It makes a lot of sense for airlines to use a bus to connect smaller communities to major airports. Buses can go places aircraft cannot, and when they do replace planes, they can do so more cost-effectively and with lower carbon emissions. That’s what the partnership between United Airlines and Landline, a luxury bus company that markets itself as a regional aircraft on wheels, launched last year aims to do.
United CEO Scott Kirby described the service as “going well,” and Landline co-founder and CEO David Sunde called its performance as “good” in separate comments in November. And in what Sunde described as a signal of some success, United added a fifth daily bus between the Denver airport and Fort Collins, Colo. — one of Landline’s two routes under the pact — in November. Landline has connected United’s Denver hub to the ski town of Breckenridge, as well as the nearby city of Fort Collins, since March and April, respectively.
But the offering is being marketed as more than just your average airport bus. Landline buses carry United flight numbers and depart the Denver airport from a gate on Concourse A alongside other United Express flights. Bags are transferred automatically — both to and from Breckenridge and Fort Collins — and travelers can check in for their entire trip at both Landline-managed destinations. In addition, travelers can earn frequent flyer miles and status points by riding the bus. The biggest pain point for travelers is buses arrive landside at the Denver airport where they have to proceed through security screening on their own.
Despite the tighter integration between Landline and United, neither Kirby nor Sunde described the partnership as a clear success. Both qualified their comments in ways that suggest the service is still maturing.
“In a world where we’re pilot constrained to fly 50-seaters, [and one] where we’re worried about carbon emissions when there’s a better option: I would love to see Landline successful because it could tick all those boxes,” Kirby said at the Skift Aviation Forum in November. He added that it was “too early to conclude it has worked or hasn’t worked” citing the on-going Covid-19 pandemic.
Both Landline and United declined to provide ridership numbers for the service, and airport passenger data does not include those who arrive and depart by bus — even one that leaves from an airside gate in Denver. However, booking data viewed by Airline Weekly for both Landline routes for the week of January 3 showed most buses booked with fewer than 10 passengers out of the 35 available seats. Several Breckenridge runs were completely empty, while the fullest bus was one to Fort Collins from Denver with 15 seats reserved. Neither company has said what level of bookings represents success, but it is widely agreed that buses need to fill far fewer seats than planes to break even financially.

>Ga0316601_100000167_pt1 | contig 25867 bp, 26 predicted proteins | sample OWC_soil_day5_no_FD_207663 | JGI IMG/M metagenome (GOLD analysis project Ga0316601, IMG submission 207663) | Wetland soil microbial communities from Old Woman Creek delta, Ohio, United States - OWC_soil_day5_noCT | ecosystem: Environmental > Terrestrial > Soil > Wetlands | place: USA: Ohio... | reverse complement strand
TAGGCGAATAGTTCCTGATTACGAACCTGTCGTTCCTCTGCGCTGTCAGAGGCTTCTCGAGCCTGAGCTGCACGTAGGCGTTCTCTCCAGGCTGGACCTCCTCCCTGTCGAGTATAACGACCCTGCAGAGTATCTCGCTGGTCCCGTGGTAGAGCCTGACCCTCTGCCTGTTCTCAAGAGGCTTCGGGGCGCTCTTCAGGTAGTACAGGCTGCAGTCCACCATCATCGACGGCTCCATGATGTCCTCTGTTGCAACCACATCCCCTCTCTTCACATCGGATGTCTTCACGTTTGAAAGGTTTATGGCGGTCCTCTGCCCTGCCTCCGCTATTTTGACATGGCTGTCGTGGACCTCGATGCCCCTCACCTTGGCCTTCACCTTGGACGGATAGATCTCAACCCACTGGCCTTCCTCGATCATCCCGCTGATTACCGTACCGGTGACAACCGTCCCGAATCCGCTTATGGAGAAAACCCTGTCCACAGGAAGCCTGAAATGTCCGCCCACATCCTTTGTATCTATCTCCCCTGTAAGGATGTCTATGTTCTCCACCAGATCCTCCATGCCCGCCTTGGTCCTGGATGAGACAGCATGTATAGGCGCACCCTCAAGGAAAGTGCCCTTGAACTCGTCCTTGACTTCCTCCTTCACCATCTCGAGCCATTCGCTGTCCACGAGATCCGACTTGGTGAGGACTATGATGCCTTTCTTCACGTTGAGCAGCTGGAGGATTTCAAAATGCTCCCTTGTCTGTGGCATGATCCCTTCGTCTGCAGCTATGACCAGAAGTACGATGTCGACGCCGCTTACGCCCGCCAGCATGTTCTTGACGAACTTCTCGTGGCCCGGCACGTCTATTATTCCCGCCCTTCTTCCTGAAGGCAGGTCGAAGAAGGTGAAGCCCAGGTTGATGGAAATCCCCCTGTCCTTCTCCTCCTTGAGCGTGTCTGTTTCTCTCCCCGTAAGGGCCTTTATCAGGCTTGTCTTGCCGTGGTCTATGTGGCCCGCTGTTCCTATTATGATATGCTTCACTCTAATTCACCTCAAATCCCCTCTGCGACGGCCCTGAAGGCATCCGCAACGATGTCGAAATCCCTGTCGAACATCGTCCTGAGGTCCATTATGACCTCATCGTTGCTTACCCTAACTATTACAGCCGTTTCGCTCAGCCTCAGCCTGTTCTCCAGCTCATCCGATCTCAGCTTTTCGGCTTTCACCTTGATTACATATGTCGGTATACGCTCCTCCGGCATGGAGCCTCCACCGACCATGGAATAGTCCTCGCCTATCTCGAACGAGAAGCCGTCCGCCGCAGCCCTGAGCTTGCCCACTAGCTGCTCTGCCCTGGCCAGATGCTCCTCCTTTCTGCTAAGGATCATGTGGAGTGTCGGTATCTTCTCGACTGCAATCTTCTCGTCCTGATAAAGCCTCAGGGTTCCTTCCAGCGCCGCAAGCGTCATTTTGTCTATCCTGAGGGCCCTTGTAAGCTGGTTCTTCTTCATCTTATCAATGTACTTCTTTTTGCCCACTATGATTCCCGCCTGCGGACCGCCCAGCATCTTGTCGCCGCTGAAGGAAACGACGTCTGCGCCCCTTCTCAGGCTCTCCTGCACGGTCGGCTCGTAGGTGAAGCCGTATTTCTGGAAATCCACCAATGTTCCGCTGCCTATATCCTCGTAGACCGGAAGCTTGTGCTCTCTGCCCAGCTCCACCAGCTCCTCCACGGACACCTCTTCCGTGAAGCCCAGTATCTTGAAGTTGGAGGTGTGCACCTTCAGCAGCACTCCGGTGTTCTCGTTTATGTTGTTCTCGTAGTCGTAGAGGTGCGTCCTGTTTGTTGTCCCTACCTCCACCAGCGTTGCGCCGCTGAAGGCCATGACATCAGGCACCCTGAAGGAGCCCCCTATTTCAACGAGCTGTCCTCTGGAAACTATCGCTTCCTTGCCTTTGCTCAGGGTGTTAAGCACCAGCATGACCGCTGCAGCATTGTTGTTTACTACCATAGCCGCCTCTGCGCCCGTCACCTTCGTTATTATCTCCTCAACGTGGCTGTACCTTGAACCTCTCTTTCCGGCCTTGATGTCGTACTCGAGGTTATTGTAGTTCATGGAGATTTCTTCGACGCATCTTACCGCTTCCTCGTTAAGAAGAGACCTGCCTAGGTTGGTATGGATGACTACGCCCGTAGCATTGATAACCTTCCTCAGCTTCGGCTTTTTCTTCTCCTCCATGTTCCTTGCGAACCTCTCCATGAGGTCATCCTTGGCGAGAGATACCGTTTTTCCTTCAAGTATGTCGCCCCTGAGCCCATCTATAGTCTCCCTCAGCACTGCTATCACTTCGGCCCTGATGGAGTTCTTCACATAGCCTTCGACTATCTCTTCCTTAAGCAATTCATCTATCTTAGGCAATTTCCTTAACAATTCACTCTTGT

One reason for the low booking numbers could be marketing. Ben Brooks, a New York-based frequent traveler with family in Fort Collins, said that he would likely use the Landline service but has repeatedly forgotten to book it when coordinating travel. He suggested that United could “nudge” more travelers to use the buses by suggesting it during the flight booking process, or offering it as an upsell afterwards.
Jason Licon, the airport director at Northern Colorado Regional Airport in Fort Collins, thinks local residents are “responding well” to the service. While he did not have numbers to provide, he said the positive response was “obvious from the amount of traffic we’re seeing.” Landline buses arrive and depart from the airport.
Northern Colorado airport is working with Landline and United to allow travelers to clear security in Fort Collins and arrive airside in Denver. Many believe that such a move would make the bus service even more attractive to travelers.
“We see it as a concourse extension for Denver, so to speak,” said Licon.
On a recent visit to Landline’s gate at the Denver airport, there was only a handful of people waiting for the next bus, which was scheduled to depart for Fort Collins in 30 minutes. Though, with other United flights departing from adjacent gates, it was not clear whether those waiting were bound for the northern Colorado city or other destinations.
Sunde, responding to the booking data for the week of January 3, said Landline would not have added a fifth Fort Collins trip if “it wasn’t working.” In addition, it recently retimed the Breckenridge bus to arrive in the evening and return to Denver in the morning. Sunde added that Landline expects a big demand bump once travelers are able to arrive at Gate A78 inside security at the Denver airport.
And an immediate success may not be needed right away for the Landline-United partnership. As Kirby said at the Skift forum, the service checks a lot of boxes that are important for him — expanding United’s map amid a regional pilot shortage that has temporarily grounded 100 aircraft, and helping reduce carbon emissions. And the model has proven successful elsewhere.
Landline and Sun Country Airlines debuted a similar offering at the latter’s Minneapolis-St. Paul International Airport hub in November 2019. Sun Country aimed to do the same thing as United: Expand its map to nearby smaller communities cost-effectively with buses. Landline initially connected Minneapolis-St. Paul to two destinations — Duluth and Mankato, Minn. — and service has since expanded to five more cities in Minnesota and Wisconsin. And the kicker? Sun Country complemented the existing Landline service with new jet flights connecting Duluth with the sun spots of Fort Myers and Phoenix this winter.
“I’m patient to see it through to the other side,” said Kirby of Landline. And a CEOs backing may be all it needs to continue, at least for now.